Pelvic Mesh Injury Reports and Lawsuits Include Allegations of Bleeding Mesh ErosionSep 22, 2016
Woman Suffering From Serious Pelvic Mesh Complications
Mounting reports of women allegedly suffering from serious pelvic mesh complications following implantation with transvaginal mesh devices include significant injuries such as bleeding, mesh erosion, and perforation.
Given that hundreds of thousands of women have been implanted with these devices, there are concerns over the number of potential injuries yet to be reported. Lawsuits are being filed by dozens of women weekly with similar allegations that transvaginal mesh device complications include significant, devastating, and sometimes permanent injuries.
Pelvic mesh is also known as vaginal mesh, transvaginal mesh, or polypropylene mesh (PPM) and is a medical device typically used in the treatment of Pelvic Organ Prolapse (POP).
Common and Serious Reactions Associated with Pelvic Mesh Failure
Pelvic mesh erosion may enable a device to perforate local organs due to its sharp edges, which may lead to permanent organ damage. In fact, pelvic mesh erosion and organ perforation are the two most common-and most serious-adverse reactions associated with pelvic mesh. Injuries may lead to bleeding, infection, nerve damage side effects, and severe or chronic pain. The devices contract up to 85 percent following initial implantation, which may be responsible for the various injuries associated with the devices. According to pelvic mesh failure lawsuits, women are facing a number of serious complications that may include:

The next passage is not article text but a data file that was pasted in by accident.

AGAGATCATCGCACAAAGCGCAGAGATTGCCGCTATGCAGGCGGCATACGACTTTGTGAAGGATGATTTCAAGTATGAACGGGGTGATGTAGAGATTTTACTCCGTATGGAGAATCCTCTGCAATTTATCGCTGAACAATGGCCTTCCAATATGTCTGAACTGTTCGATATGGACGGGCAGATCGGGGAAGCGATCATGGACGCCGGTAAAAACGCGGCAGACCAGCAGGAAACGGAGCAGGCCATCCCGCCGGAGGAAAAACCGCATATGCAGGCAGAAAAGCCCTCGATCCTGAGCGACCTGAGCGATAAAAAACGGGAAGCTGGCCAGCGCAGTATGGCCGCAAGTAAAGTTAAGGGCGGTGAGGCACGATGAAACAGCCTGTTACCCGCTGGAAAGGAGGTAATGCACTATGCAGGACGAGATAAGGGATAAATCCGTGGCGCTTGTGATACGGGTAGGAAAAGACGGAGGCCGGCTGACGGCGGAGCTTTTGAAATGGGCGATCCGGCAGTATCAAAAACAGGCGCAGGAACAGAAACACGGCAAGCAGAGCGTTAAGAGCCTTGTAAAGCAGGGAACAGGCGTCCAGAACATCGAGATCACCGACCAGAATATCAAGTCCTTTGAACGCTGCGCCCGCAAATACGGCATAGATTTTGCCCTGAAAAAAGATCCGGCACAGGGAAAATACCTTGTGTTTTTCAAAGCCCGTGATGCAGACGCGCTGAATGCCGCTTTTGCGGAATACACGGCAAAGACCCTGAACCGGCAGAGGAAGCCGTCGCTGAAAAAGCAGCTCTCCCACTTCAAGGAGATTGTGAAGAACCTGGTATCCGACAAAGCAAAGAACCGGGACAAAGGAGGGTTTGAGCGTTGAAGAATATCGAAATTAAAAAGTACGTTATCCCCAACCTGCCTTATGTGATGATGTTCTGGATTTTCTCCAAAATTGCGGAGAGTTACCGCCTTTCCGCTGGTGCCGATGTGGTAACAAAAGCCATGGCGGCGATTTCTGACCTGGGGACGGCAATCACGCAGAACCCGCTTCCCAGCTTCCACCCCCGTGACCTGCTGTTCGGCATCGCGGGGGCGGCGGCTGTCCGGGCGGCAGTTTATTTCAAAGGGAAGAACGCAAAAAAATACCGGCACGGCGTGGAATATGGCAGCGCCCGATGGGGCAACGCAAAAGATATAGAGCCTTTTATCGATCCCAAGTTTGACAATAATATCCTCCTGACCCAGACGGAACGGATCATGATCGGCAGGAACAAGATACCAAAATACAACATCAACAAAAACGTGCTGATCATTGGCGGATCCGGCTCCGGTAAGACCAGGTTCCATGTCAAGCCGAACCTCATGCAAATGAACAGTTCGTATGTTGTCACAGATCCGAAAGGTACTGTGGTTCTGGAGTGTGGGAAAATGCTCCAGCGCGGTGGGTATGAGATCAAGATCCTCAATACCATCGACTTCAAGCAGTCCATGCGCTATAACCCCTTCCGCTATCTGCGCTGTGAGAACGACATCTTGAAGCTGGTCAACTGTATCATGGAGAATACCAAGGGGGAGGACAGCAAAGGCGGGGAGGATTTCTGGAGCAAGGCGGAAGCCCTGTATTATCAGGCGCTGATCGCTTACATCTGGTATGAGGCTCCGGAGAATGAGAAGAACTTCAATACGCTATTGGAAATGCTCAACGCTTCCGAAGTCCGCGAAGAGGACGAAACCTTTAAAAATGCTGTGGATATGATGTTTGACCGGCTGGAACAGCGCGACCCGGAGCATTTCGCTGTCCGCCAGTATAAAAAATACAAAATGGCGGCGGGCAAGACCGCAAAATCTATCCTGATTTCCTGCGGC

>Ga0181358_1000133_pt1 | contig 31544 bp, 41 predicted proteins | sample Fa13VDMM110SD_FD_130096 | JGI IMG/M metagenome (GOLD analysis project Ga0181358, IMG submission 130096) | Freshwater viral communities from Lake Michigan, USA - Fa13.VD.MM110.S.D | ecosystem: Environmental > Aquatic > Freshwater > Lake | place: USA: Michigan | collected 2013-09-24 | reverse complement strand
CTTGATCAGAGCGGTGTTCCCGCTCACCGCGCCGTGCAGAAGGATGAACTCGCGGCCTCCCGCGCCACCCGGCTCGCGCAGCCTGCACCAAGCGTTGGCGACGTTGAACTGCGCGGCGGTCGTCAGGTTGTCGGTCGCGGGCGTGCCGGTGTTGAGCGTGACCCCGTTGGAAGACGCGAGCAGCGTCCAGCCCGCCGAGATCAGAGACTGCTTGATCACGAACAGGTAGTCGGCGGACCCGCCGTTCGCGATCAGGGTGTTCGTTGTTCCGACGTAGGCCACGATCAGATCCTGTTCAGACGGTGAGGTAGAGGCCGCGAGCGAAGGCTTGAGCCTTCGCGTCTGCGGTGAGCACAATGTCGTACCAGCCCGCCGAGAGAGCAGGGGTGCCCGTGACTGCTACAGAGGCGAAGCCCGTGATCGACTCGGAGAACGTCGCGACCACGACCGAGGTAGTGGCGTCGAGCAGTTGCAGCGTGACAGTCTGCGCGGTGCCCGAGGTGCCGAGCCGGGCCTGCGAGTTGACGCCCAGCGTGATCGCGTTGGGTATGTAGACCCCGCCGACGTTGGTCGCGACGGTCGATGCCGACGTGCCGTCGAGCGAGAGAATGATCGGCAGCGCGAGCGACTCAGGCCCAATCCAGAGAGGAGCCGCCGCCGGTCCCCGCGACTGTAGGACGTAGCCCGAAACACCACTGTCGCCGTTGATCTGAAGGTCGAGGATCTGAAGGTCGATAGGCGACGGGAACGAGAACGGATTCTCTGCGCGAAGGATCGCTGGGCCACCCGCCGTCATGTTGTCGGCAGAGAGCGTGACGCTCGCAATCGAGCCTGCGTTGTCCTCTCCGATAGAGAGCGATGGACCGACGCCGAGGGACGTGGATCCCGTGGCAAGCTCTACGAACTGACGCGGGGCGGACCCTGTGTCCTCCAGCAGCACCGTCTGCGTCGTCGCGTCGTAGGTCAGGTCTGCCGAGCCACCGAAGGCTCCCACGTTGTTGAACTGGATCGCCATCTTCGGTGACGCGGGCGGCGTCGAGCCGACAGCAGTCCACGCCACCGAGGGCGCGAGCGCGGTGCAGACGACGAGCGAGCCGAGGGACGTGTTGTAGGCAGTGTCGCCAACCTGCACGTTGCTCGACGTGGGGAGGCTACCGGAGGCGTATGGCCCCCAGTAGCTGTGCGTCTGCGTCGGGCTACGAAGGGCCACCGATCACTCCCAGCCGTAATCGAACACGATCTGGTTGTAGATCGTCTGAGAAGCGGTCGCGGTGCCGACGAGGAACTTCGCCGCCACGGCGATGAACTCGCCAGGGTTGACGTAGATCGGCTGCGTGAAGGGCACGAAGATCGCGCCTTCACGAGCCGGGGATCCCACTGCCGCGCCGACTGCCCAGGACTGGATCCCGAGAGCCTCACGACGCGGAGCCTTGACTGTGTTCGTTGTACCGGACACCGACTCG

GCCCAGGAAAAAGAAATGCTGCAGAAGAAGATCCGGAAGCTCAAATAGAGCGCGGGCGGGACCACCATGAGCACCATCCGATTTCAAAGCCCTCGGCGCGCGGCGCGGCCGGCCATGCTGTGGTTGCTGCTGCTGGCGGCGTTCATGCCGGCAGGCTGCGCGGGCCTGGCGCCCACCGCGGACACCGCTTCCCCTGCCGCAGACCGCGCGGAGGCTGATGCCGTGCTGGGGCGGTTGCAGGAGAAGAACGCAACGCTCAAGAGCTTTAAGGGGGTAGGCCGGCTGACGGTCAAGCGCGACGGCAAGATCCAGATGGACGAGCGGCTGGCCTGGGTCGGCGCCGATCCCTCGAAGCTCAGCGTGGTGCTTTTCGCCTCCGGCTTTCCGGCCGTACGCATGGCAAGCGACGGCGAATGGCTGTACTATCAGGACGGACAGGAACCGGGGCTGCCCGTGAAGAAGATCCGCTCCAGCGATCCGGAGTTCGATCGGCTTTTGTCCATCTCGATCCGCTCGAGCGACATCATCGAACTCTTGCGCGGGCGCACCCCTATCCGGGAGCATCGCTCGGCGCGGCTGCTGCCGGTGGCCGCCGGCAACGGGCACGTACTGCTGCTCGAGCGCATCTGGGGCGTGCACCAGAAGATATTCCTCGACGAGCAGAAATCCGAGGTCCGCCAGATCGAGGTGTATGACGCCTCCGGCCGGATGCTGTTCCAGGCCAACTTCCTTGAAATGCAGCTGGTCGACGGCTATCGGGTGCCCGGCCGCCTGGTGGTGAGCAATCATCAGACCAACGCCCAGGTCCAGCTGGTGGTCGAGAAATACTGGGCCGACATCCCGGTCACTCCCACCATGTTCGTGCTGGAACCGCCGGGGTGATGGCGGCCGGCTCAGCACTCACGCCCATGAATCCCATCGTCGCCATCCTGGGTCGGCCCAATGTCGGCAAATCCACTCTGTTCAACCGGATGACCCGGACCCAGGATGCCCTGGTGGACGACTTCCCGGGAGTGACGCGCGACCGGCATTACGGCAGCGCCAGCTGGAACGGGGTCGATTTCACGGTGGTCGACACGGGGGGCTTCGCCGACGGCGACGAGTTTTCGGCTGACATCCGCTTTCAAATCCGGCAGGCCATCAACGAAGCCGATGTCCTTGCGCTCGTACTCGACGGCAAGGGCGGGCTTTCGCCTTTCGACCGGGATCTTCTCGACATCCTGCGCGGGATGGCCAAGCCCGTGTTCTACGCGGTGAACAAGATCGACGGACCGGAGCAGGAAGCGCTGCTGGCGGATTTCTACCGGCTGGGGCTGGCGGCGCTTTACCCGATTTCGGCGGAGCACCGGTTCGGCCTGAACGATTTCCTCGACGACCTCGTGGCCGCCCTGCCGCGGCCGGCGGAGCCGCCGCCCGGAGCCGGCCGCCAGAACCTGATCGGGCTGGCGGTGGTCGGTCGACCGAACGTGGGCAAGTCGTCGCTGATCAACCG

- Bladder, bowel, urethra injury; bladder irritation, infection
- Bleeding, blistering gums
- Painful intercourse, bleeding after intercourse
- Pelvic mesh erosion, pelvic blood vessel damage
- Swollen wrists
- Urinary tract obstruction
Research also indicates apprehension over the safety and efficacy of pelvic mesh products. A number of pelvic mesh complications reveal that the devices may lead to nerve damage, chronic pain, and pain during intercourse. The chronic pain may occur immediately following surgery and or years after the procedure.
The surgery to treat pelvic mesh complications is not only challenging-if even possible in some cases-but the procedure is very complex because of the proximity to essential nerves.
To date, thousands of women have filed pelvic mesh failure lawsuits and, in some cases, these lawsuits have led to significant financial awards. Meanwhile, thousands of pelvic mesh lawsuits have been consolidated into a multidistrict litigation (MDL).
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